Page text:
Controversy arose after the National Cathedral on Wednesday announced the preacher for the main Sunday service on February 7th.
We’re thrilled to welcome one of America’s best-known pastors and authors to the Canterbury Pulpit as our guest preacher…
The drew post drew negative comments and a petition for the Cathedral to withdraw the invitation.
Washington National Cathedral faces a growing backlash from some Episcopalians for inviting popular author and evangelical megachurch pastor Max Lucado as guest preacher Feb. 7 despite Lucado’s past statements against homosexuality and same-sex marriage.
Opponents of that decision also have circulated an online petition urging the cathedral to rescind its invitation to Lucado over his “fearmongering and dehumanizing messages.” They point specifically to a 2004 article in which Lucado calls homosexuality a “sexual sin” and outlines a biblical argument against gay marriage while suggesting it could open the door to legalizing polygamy or incest.
Cathedral Dean Randy Hollerith defended the decision in a written statement that the cathedral is providing to people who ask about the invitation to Lucado.
“Our commitment to our LGBTQ brothers and sisters is unshakable and unchanged,” Hollerith said. “We believe the Gospel calls us to nothing short of full embrace and inclusion.” Hollerith continued that he understands the concerns about Lucado’s past statements on LGBTQ issues and doesn’t agree with those views, but “repairing the breach” starts with listening to people who disagree.
See ENS’s story for more of Hollerith’s statement and more from the opponents of the invitation.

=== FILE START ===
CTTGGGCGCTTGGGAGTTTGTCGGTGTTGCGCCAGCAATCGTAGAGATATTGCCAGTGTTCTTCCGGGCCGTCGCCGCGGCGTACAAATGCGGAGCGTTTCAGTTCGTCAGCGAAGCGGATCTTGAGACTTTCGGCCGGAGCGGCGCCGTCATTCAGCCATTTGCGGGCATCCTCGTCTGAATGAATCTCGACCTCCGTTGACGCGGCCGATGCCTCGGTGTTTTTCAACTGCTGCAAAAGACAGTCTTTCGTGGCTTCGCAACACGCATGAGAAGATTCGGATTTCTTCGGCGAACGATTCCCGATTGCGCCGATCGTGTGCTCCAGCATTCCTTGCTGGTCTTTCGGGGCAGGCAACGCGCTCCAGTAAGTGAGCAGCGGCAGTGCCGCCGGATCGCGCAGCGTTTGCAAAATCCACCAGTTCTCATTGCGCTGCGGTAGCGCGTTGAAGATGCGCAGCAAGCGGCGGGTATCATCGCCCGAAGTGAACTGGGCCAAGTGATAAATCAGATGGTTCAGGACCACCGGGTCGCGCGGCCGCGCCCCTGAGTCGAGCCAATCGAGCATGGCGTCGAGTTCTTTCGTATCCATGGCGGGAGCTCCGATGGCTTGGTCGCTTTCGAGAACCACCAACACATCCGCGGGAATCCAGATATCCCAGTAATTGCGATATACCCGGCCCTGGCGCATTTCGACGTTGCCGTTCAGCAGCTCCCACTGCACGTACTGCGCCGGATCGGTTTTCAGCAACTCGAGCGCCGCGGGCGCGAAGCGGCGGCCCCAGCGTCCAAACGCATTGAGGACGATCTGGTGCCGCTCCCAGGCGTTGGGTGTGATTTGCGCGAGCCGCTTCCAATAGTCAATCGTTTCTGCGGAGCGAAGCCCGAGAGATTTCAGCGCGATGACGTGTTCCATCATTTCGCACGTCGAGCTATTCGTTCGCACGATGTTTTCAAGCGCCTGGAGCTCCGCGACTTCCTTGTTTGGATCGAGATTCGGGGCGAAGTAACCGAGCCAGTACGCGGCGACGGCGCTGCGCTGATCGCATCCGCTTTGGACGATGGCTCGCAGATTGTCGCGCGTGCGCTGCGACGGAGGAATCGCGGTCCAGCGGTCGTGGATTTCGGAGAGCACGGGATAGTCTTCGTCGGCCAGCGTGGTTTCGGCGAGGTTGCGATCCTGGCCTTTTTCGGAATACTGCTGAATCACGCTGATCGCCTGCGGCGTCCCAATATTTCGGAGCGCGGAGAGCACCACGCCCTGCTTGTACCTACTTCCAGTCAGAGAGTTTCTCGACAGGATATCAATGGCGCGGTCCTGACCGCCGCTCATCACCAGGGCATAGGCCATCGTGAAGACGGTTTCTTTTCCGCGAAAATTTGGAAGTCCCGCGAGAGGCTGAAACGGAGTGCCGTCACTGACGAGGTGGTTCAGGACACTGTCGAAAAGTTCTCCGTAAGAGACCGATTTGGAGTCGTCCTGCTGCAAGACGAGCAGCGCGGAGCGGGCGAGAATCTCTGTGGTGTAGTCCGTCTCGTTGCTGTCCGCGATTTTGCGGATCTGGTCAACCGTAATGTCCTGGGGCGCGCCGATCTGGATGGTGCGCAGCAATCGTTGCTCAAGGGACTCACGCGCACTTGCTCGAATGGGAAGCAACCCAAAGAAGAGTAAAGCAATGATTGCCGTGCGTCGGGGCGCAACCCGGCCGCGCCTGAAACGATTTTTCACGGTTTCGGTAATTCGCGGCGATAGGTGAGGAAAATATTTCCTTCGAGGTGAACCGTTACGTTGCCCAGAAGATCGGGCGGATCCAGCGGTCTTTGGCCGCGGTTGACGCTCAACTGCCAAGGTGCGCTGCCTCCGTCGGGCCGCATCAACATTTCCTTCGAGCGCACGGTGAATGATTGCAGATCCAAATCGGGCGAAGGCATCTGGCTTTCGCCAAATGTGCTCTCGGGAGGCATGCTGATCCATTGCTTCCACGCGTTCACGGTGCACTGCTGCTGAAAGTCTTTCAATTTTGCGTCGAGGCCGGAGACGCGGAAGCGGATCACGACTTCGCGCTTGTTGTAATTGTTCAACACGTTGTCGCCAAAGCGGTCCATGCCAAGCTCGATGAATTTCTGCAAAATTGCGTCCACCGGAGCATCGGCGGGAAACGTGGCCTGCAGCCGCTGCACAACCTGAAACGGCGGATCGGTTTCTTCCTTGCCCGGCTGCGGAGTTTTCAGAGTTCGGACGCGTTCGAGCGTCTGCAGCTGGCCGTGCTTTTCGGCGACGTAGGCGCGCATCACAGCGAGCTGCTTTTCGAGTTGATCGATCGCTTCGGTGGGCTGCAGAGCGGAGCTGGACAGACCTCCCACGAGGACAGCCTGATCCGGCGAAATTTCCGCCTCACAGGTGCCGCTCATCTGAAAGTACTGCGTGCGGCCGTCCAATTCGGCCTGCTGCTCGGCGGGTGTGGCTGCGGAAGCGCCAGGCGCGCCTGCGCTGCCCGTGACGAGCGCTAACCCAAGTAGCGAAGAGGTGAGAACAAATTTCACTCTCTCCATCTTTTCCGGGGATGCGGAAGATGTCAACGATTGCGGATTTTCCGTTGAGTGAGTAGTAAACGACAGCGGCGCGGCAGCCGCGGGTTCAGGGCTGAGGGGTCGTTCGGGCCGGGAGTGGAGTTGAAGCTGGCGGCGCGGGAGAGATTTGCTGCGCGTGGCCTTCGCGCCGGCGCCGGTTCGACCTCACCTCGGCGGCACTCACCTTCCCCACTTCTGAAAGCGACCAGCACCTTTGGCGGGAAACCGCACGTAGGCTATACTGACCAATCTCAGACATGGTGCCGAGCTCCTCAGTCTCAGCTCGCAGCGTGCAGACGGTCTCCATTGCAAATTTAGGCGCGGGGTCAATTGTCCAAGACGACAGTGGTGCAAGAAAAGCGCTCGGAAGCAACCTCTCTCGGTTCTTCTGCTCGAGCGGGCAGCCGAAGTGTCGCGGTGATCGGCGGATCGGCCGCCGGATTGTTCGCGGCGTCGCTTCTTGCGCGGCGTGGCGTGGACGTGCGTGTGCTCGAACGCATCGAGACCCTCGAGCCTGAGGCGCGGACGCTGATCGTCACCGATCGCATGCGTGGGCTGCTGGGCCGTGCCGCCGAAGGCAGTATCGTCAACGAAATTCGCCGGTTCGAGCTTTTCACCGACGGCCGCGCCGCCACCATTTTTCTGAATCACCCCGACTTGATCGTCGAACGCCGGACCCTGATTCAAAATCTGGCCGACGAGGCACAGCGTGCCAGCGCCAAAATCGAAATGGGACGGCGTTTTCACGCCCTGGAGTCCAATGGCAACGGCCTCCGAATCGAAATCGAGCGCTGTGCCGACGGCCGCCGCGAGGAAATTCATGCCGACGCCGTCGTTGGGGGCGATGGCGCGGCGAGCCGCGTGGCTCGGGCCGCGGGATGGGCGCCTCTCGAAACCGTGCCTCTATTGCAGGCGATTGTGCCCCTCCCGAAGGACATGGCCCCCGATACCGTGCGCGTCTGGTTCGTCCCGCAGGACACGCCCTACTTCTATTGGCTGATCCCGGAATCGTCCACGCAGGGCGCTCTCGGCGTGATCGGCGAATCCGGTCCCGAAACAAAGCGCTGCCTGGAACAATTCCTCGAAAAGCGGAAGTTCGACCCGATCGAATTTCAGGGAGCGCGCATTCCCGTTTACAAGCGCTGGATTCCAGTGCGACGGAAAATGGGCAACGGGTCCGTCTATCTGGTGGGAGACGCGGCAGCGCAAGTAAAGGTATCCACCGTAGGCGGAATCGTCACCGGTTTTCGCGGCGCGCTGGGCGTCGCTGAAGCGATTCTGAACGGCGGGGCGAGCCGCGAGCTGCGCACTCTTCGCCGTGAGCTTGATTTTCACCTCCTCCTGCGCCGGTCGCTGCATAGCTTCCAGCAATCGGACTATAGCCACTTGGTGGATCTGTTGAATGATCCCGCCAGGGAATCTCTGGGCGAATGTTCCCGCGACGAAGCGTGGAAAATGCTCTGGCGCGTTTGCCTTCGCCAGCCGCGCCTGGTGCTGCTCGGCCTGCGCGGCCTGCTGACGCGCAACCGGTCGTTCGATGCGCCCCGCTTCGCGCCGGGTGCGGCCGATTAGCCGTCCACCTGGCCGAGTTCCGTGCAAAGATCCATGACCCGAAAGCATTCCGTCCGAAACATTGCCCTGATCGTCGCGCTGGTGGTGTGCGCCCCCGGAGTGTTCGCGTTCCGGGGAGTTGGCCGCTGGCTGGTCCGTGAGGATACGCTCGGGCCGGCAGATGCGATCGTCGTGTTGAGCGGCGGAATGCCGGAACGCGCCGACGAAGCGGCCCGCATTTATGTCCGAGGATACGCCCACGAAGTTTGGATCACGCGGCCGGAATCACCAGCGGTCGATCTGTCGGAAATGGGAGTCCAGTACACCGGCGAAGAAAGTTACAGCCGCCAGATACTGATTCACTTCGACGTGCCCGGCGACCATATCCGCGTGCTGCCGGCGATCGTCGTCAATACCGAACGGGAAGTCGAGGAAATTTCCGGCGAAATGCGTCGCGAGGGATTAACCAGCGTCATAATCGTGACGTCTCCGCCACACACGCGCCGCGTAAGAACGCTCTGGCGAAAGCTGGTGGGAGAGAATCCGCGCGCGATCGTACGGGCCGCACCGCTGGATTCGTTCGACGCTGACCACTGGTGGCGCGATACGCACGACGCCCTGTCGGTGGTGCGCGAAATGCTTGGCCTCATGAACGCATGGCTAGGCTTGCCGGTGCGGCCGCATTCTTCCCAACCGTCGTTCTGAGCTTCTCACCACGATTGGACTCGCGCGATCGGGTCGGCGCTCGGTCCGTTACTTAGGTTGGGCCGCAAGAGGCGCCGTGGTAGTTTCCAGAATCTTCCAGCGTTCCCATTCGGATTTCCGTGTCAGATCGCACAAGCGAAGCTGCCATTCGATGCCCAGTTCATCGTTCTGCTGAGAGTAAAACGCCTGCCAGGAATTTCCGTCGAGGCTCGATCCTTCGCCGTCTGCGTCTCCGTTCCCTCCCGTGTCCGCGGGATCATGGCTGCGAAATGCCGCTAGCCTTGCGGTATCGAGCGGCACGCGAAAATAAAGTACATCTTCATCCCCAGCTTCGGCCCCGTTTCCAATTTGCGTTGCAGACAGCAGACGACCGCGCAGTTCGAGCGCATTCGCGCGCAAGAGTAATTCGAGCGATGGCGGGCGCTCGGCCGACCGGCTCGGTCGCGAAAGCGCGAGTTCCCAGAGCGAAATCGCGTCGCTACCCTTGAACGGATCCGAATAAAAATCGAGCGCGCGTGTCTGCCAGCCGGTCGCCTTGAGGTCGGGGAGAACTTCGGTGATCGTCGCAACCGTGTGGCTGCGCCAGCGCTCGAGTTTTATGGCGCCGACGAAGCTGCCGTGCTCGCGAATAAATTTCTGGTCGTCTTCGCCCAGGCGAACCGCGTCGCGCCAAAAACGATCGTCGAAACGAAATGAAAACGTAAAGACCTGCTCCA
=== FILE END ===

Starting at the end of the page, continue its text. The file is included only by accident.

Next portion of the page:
Lucado has expressed his bafflement over the evangelical support for former President Trump.
The Episcopal Café shared the ENS story on its Facebook page where it also drew considerable comment.
Lucado did preach Sunday.
In a surprise, the Rt. Rev. V. Gene Robinson served as celebrant at the service.
Following the Peace, Robinson spoke for 8 minutes about the controversy saying he stood with the Cathedral’s decision. The Cathedral tweeted video of his statement.
— Washington National Cathedral (@WNCathedral) February 7, 2021
It was not of course the sermon which the controversy, but rather the preacher and his past statements.
The same video was posted to the Cathedral’s Facebook page where it drew considerable comment. The Facebook link to the service has drawn over 1,500 comments.
Sunday evening, the Bishop of Washington weighed in with a defense of the decision:
I wish to respond to those who have expressed your feelings about Washington National Cathedral’s decision to invite Max…
Critics remain unconvinced. For example:
I listened to Bishop Gene Robinson, who is my friend and whom I admire deeply, this morning, and I still haven’t heard a…